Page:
Happy birthday to my friend Nathan. And a very happy birthday to my friend
"practice run" | monday | september 12, 2005 | 11:33 am
O, THIS WHOLE SCHOOL THING IS, LIKE, SOON.
What seem liked weeks of leisure are now rapidly, careeningly coming to a close.
Funny how that happens? Time seems to get foreshortened the closer you get to a
date. People with big destinies must feel like they're always in a car wreck.
Harry Potter, for example, seems to lead a paced life from books 1 through 6 and
then suddenly has to face everything in the last book. Or maybe take the
Titanic as an
example of fate's physics. Now, I'm not saying that starting my PhD program
will be like Hogwarts or hitting an iceberg. It's just that life has been pretty
darn slow, and the first day of training and the first day of classes are
suddenly upon me. Let's pray that my story is a triumph over evil rather than
a drowned ship.
Melodramatics aside, I got up this morning. Reasonably early. It's time to
start practicing everything. I plugged in my alarm clock for the first time last
night, though I didn't set it for this morning. I woke, got cleaned up, planned
my morning's agenda, and then set off for
UW. The #43 bus picks me
up right in front of my building, trundles about twenty minutes through eastern
Capitol Hill, Montlake, and then into the U-District, and drops me off on the western
side of campus. All in all, from getting on the bus to arriving at my building
takes about thirty minutes. If I budget an hour for travel time, I should get
to school and relax a little before starting classes.
I am still learning my way around
have a little map that I carry and refer to (discretely) in the hopes that I will
eventually know where things are located. I walked to Padelford, home of the
and stopped in to see the graduate program administrators. I made sure that my
paperwork was sorted. Then I was introduced to the
Expository Writing Program
people. I found out that I will probably be teaching Tuesday/Thursday
from 9:30 to 11:20 AM. That's pretty good. It means I'm on campus solidly
twice a week since both my grad seminars are also on Tuesday and Thursday.
It might make for long days. We'll see how it goes. I then walked over to
the Art building to see if my (new) friend Julia (who is my friend Steven's partner)
was in her studio; she's a new fine arts grad student in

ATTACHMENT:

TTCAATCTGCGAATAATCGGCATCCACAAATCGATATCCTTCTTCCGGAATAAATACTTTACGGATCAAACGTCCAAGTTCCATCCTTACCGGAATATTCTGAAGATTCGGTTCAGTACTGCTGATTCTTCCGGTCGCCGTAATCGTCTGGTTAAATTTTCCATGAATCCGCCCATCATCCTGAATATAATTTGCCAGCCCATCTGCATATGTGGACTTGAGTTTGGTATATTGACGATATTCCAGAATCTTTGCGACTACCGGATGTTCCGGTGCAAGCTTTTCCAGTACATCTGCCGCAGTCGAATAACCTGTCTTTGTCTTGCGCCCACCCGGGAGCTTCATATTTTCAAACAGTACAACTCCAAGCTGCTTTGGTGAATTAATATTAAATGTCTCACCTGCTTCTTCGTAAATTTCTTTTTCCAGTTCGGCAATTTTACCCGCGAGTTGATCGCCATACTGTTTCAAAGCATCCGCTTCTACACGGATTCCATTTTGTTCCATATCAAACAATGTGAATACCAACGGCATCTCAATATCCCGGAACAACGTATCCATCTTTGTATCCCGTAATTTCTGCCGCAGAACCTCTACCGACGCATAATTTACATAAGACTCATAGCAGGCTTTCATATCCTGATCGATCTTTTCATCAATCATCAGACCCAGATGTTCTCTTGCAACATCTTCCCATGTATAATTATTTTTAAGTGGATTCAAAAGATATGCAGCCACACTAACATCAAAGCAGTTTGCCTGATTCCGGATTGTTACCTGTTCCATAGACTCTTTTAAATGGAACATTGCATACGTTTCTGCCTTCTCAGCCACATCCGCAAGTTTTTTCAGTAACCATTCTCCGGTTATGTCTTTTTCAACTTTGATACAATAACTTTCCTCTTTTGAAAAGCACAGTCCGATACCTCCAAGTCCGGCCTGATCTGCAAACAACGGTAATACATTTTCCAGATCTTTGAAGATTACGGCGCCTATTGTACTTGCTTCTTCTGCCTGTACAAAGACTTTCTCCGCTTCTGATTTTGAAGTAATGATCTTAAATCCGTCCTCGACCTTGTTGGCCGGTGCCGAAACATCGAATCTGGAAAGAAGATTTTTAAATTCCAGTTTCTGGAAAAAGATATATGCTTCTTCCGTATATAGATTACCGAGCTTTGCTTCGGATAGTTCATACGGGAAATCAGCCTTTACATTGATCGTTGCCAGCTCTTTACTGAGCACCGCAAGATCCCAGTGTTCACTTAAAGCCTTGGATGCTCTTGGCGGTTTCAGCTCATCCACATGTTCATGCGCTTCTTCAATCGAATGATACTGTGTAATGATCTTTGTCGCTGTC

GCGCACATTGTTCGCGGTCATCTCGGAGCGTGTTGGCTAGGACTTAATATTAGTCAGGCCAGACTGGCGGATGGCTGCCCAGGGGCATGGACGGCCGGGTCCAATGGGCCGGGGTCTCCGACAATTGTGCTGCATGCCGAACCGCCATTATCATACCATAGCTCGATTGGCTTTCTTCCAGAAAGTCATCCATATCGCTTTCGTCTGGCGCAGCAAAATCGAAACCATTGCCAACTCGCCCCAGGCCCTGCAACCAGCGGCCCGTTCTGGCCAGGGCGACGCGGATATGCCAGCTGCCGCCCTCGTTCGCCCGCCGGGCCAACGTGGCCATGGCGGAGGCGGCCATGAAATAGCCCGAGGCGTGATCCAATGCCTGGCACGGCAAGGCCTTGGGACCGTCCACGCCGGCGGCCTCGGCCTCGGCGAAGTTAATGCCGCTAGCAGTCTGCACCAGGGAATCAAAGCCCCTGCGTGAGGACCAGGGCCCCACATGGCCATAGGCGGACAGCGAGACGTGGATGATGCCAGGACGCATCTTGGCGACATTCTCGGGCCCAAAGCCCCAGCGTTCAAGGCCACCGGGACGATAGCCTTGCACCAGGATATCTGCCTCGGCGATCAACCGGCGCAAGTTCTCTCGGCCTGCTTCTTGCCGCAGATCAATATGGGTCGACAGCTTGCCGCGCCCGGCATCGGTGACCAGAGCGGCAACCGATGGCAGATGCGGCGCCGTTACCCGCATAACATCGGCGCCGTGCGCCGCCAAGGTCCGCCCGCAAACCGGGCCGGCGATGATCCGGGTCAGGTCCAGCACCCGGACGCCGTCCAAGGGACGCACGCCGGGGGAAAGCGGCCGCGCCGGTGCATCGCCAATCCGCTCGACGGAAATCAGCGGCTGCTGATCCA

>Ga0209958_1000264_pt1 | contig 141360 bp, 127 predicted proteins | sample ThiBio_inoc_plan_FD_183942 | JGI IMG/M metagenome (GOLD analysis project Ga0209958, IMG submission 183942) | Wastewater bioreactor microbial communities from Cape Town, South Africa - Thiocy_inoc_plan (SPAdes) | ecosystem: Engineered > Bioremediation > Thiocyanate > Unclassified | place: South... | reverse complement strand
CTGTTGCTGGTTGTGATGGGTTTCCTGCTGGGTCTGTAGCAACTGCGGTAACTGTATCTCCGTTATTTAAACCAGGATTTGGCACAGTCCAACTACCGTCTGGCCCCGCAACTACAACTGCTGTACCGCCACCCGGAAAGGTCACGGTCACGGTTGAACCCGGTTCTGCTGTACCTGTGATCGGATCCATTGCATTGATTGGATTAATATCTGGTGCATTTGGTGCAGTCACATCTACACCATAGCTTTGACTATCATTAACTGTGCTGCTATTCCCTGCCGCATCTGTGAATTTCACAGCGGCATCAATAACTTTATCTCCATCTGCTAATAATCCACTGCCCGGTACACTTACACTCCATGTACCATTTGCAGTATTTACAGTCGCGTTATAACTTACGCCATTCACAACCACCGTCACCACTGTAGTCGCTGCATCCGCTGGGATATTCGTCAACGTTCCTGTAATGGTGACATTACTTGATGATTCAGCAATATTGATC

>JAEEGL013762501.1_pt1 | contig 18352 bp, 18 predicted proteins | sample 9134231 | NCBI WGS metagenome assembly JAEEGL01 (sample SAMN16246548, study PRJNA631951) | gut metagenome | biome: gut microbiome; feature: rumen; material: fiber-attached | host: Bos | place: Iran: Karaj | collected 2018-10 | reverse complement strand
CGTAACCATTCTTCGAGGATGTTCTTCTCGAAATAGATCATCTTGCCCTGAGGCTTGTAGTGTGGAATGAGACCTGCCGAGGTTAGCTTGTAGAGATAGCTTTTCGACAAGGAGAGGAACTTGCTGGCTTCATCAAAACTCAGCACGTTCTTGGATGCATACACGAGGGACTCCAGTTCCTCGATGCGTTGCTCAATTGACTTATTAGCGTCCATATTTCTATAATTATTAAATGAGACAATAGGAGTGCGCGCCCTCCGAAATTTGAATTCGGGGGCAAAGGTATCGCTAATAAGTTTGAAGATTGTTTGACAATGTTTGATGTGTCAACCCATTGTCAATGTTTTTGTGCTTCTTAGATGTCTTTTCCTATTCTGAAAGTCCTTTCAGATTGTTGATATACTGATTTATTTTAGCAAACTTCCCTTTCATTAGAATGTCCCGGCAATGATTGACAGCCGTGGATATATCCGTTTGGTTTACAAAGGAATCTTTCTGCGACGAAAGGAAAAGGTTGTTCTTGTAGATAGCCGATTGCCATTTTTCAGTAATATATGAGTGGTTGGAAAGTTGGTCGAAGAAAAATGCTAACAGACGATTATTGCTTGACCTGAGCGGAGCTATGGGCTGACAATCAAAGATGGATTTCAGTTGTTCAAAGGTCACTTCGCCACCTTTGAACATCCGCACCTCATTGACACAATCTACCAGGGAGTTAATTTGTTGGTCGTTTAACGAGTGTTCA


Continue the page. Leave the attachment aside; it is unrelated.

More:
She was not in, so I left her a little note. Then I walked to the campus bookstore
to see if any of my texts were in. I bought one book: Linmark's
Rolling the R's for
my gender and national identity seminar. There were very few books. I already
own a couple. I'm
sure I'll get a more complete list on the first day.
Aside: I walked into the bookstore at the same time as a tall, fair-haired, mohawked
guy wearing all motorcycle leathers. He was pretty hot, handsome, with angular and
hawkish features, and was probably of Germanic or Scandanavian descent. Later, in
line to pay for books, he came up behind me and made a comment about my mohawk.
We chatted idly about hawks and whether or not he could grow his out and still
wear a motorcyle helmet. We then joked about designing specialty helmets for
mohawks. He was very cute. And in a moment of extroversion (not mediated
by alcohol), I introduced myself, asked his name, which is Henry, and said that
I was sure we'd run into each other again. I hope I do.
After the bookstore, I walked over to Schmitz Hall to get my student ID. It was
a surprisingly painless endeavor. I think it's because it's before the start of
quarter. I don't think I will ever get used to the idea that I am now a
(especially after so long being a
Plus, there is just the unfortunate connotations I have with the word "husky."
On the one hand, there's the
cute doggy with blue eyes and cute Mackenzie Astin as Iron Will kind of husky.
On the other hand, there's the Margaret Cho's
"This old fellow came up to me and asked,
'Excuse me, are you Japanese?' No, I'm Korean. 'Oh really, that's very interesting,
because I was looking at you and I knew you were not Filipino. I have many Filipino
friends and you do not look like them because you're very HUSKY!' Is that supposed to
be some kind of a compliment?! 'Oh no, it's not bad, you're very strong, very HUSKY!'"
kind of husky. Alas, I default to the latter. Remember
I wore them growing up. And because I was a child-of-size, I had to wear the
'husky' line. There's nothing like 1970s, skin tight, tri-blend, chocolate brown
Husky Toughskins on a fat, Asian boy's ass. I will have to do my best to reprogram
this particular part of my lexicon.
read footnotes |
"one month anniversary" | tuesday | september 13, 2005 | 9:45 am
HAVE BEEN IN SEATTLE ONE MONTH.
Today marks my one month anniversary in the Emerald City. How does it feel?
Fine. Not particularly different than yesterday or the day before or the week
before. Though, I do seem a bit more relaxed, more comfortable, more willing
than when I first got here. I haven't been suddenly gripped with insecurity
or fear of the wrong decision for a while now. That's not to say that things
are perfect and swimming. I still do have occasional reveries about things
back east, about the old "home," and whether or not the PhD is really my path
in life. But, I am making progress. I am settling down. I am making inroads.
I was going to go get my
today, but have been sidetracked by Office Depot, who are coming to pick up